PCDForum Article #9 Release Date May 20, 1994
A third of its 3.5 million inhabitants are Indians, who have suffered various forms of oppression and discrimination for centuries, from both foreigners and from a highly conservative local upper class.
Thousands of people, mostly Indians, have been displaced by dams, oil or cattle ranches and pushed into the Selva Lacandona forest the biggest tropical forest in North America only to serve as a scapegoat for its destruction by ranchers and loggers.
Over the last few years the Indians have used every peaceful means at their disposal to present their grievances to the government: economic and political organizations and presents manifestos, conducted demonstrations and sit-ins, and even marched a thousand miles to Mexico's capital.
www.pcdf.org /1994/09esteva.htm   (1230 words)

 HispanicVista Columnists
The physical isolation of the Indians in the Americas is the primary reason for which disease caused such havoc with the native population.
The belief that, as workers, Africans were superior to Indians was shared by the Spaniards in New Spain and in the other colonies.” In the Sixteenth Century, many Spaniards held the popular belief that one Black slave could equal the labor output of four Indians.
Professor Martha Menchaca, the author of Recovering History, Reconstructing Race: The Indian, Black, and White Roots of Mexican Americans, observed that “this legislation was of monumental importance because it became the gateway for the children of slaves to gain their freedom.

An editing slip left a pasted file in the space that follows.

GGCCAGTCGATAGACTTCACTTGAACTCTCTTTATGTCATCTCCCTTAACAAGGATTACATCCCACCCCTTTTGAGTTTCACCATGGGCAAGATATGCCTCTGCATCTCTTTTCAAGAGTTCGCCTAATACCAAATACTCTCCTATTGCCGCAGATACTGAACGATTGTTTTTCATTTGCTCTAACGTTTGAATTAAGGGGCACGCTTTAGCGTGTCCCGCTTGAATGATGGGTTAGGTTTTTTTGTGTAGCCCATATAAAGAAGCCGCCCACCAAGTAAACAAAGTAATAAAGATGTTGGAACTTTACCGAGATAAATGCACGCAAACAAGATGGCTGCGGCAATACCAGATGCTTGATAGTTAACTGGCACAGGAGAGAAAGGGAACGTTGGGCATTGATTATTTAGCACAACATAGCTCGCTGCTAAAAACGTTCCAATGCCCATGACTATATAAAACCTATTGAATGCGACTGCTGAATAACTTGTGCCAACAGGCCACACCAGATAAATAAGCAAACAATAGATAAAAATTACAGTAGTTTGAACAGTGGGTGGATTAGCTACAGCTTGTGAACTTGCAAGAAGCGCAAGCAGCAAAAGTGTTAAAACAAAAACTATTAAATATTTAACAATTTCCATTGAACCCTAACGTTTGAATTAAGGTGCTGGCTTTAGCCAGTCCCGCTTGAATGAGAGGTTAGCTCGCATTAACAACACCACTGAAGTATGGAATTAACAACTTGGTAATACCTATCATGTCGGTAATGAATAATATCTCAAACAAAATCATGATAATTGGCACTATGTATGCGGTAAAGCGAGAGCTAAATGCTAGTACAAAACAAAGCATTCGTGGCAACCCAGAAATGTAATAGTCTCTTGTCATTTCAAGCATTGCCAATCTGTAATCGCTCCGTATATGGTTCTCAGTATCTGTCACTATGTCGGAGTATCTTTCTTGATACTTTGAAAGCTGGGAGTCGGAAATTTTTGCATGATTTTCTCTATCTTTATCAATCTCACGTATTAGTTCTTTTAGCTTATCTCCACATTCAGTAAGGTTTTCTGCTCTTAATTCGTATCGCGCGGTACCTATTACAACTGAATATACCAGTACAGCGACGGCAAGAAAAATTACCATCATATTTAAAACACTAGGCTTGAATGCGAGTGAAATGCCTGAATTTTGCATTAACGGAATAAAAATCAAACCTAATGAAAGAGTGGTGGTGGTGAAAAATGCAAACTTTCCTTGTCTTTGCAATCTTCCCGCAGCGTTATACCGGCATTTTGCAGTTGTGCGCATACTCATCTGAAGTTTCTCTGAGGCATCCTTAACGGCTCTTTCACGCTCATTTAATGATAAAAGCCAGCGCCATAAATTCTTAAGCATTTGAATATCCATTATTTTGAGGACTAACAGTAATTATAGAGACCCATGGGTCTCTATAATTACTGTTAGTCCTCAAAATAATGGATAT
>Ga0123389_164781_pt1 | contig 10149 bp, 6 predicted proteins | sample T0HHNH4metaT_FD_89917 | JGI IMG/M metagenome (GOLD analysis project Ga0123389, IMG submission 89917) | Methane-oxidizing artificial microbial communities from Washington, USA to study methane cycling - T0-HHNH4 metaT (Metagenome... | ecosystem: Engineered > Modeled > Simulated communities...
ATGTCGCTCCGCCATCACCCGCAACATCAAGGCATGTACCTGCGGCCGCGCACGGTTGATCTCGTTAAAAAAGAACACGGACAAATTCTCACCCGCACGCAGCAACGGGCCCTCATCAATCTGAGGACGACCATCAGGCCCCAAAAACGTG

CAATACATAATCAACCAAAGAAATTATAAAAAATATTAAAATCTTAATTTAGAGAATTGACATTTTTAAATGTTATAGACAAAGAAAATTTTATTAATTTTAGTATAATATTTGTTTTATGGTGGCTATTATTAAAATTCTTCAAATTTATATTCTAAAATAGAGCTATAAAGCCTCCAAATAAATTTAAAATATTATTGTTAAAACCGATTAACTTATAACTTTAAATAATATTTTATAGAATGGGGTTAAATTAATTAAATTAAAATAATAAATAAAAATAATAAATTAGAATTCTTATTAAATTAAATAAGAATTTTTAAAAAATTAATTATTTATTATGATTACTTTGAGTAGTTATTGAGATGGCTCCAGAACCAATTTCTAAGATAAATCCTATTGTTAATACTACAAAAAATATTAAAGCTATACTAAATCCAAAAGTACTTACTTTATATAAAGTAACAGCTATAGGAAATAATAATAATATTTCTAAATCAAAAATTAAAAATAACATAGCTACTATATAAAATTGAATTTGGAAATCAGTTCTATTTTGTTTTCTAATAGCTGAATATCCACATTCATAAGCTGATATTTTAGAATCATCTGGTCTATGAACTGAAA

www.hispanicvista.com /HVC/Columnist/jschmal/013105jschmal.htm   (1957 words)

 MEXICO: Indigenous Mexican Indians   (Site not responding. Last check: )
The inspiration for their sit-in, which undoubtedly comes from a source outside the Indian community, has in a way given them a false sense of hope.
Frankly, if they agitate too much, and there are not a lot of foreign observers and/or archbishops to take their cause to the international level, their very lives may be in jeopardy.
The idea of referring to these desperate Indians as engaging in a stunt is uncaring and morally reprehensible.
wais.stanford.edu /Mexico/mexico_indigenousmexicanindians81302.html   (187 words)

 Modern History Sourcebook: Alexander Von Humboldt: Problems And Progress in Mexico, c. 1800
The manners of the Cholulans exhibit a singular contrast to those of their neighbors of Tlascala, of whom a great number pretend to be the descendants of the highest titled nobility, and who increase their poverty by a litigious disposition and a restless and turbulent turn of mind.
Among the most wealthy Indian families at Cholula are the Axcotlan, the Sarmientos and the Romeros; at Guaxocingo, the Sochipiltecatl; and especially the Tecuanouegues in the village de los Reyes.